The basketball background as a walk-on, end-of-bench, try-hard player at Princeton.
The master’s degree in economics from Stanford that followed the bachelor’s in economics from Princeton.
The career as a commodities trader on Wall Street.
No matter where life has taken him — or he’s taken his life — new Browns vice president of football operations Kwesi Adofo-Mensah has been driven to find solutions in difficult circumstances.
“My whole life, and not just my professional life, I have been really passionate about decision-making under uncertainty,” he said Thursday on a Zoom conference call with area media. “What draws people to sports from an academic environment is that you get a chance to apply some of these academic principles and the things that happen kind of subconsciously on the court or on the field.
“Some people see that as very different, but I do not see it as very different in my ability to kind of pool information to make a bet on the direction of the market versus pooling information to making a bet on the direction of an NFL player. I think those are similar processes.”
Adofo-Mensah was hired last month to serve as essentially assistant general manager to GM Andrew Berry. Adofo-Mensah spent the past seven years with the 49ers, the last two as director of football research and development, after making the jump from commodities trading.
The path was unusual, but he always had an eye on the NFL.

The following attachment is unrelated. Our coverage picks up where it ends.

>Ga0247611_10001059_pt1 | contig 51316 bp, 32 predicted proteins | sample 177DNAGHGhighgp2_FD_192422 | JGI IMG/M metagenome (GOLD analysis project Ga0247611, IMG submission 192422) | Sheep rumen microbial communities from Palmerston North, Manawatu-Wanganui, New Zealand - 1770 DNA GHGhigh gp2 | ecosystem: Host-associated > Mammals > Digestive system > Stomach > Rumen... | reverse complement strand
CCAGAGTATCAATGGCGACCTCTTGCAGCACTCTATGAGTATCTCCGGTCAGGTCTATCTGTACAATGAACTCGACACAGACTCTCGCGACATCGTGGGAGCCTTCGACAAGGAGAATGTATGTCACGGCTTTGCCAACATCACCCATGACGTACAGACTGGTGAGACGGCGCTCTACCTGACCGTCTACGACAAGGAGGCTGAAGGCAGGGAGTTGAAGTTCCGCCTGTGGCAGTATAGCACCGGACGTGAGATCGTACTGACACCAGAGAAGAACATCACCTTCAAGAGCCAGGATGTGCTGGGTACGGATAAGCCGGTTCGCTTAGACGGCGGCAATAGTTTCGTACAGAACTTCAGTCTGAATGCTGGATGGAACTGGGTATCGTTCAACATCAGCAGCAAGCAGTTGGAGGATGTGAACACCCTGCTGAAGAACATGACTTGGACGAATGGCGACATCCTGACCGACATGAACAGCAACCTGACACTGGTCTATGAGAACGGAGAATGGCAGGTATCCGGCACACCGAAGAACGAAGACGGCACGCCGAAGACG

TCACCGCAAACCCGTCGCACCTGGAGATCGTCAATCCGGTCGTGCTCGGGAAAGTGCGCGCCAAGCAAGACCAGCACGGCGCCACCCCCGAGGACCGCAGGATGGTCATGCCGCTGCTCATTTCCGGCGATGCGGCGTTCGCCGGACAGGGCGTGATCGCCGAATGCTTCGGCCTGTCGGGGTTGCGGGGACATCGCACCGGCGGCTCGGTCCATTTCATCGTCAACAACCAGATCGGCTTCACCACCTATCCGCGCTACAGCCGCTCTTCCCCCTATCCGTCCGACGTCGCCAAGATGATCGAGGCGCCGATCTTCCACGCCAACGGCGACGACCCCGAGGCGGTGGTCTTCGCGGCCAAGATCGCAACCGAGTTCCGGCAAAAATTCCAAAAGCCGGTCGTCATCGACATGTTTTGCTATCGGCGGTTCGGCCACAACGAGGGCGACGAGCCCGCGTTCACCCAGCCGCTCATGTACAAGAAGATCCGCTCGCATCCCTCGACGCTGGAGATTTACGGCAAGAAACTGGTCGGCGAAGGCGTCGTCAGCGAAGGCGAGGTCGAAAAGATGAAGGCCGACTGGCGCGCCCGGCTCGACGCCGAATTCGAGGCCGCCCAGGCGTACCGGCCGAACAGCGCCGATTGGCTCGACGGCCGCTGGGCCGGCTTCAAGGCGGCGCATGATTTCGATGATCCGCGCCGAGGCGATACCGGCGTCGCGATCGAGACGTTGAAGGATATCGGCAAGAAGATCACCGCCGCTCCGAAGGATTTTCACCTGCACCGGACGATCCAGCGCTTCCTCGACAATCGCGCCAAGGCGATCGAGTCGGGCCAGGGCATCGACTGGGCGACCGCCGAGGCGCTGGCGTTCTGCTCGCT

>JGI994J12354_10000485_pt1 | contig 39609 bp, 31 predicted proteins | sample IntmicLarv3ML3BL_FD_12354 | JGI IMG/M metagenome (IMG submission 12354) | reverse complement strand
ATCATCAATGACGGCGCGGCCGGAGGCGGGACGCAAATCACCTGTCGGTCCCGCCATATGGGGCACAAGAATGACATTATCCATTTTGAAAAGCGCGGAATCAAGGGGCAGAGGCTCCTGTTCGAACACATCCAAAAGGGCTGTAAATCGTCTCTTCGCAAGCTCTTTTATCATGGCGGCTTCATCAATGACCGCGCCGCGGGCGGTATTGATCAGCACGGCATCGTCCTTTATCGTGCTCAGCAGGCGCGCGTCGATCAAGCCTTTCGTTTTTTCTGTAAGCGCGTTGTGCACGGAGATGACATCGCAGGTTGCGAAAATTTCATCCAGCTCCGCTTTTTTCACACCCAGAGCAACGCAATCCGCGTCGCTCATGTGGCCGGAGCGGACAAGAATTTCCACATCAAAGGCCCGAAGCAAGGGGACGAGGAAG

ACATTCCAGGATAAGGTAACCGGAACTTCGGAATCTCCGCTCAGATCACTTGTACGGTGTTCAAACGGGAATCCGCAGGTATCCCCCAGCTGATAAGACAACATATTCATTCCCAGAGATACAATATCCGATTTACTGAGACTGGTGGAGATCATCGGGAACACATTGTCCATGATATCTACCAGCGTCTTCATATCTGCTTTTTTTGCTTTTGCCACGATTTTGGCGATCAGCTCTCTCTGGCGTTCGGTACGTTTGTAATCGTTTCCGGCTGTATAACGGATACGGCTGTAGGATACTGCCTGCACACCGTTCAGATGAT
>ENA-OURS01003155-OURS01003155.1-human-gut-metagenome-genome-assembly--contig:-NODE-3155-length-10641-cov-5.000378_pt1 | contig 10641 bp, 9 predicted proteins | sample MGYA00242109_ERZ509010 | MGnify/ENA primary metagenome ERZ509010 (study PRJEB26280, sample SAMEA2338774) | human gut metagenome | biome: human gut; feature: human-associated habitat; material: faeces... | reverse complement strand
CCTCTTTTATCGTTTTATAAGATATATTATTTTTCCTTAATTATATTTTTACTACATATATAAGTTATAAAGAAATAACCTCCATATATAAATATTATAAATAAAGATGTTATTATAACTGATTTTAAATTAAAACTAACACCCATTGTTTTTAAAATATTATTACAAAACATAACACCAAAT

“I have been a football fan since I was 3. This has always been a dream of mine, to be honest,” Adofo-Mensah said from team headquarters in Berea. “You just do not know how to break in. When I was in graduate school, it was something I had my eyes on. I thought maybe I would be a professor and sort of consult, but I really did want to be a part of the team and actually work in the building.
“It was just whether or not I could break down the walls to get there.”
He met Berry at the scouting combine in 2019, breaking character to introduce himself in an elevator. After Berry returned to the Browns as GM in January following a year with the Eagles, he reshaped the personnel department and selected Adofo-Mensah as his top lieutenant.
“You talk to that guy for five minutes and you know where he is going to be in his life, but I did not know this was going to be the manifestation of our relationship,” Adofo-Mensah said. “I am honestly so humbled and honored that he believes enough in me and the organization believes enough in me for this position. I will do everything in my power to make sure I repay that.”
The hiring of Adofo-Mensah continues the legacy of owners Dee and Jimmy Haslam adding diversity to the front office in a league that continues to fall short in that area. Berry follows Ray Farmer and Sashi Brown as black general managers with the Browns, and Adofo-Mensah joins vice president of player personnel Glenn Cook in positions of power.
“As a minority, you kind of live in two worlds, where you live in this world where you know that your expectation is lower based on the color of your skin but you also live in this world where I have agency in what is going to happen in my life,” Adofo-Mensah said. “I am one of those people that is always focused on my agency and what I can do. Wherever I have been and the things I have accomplished, I have never really stopped to kind of smell the roses in a sense. But when I got hired for this job, I received a bunch of messages on LinkedIn. A lot of them were from awesome Cleveland fans welcoming me to Cleveland, but some of them were from black men who were just saying that it inspired them to see somebody like me in a position like this. That honestly was super meaningful to me and helped me kind of see that for what it was.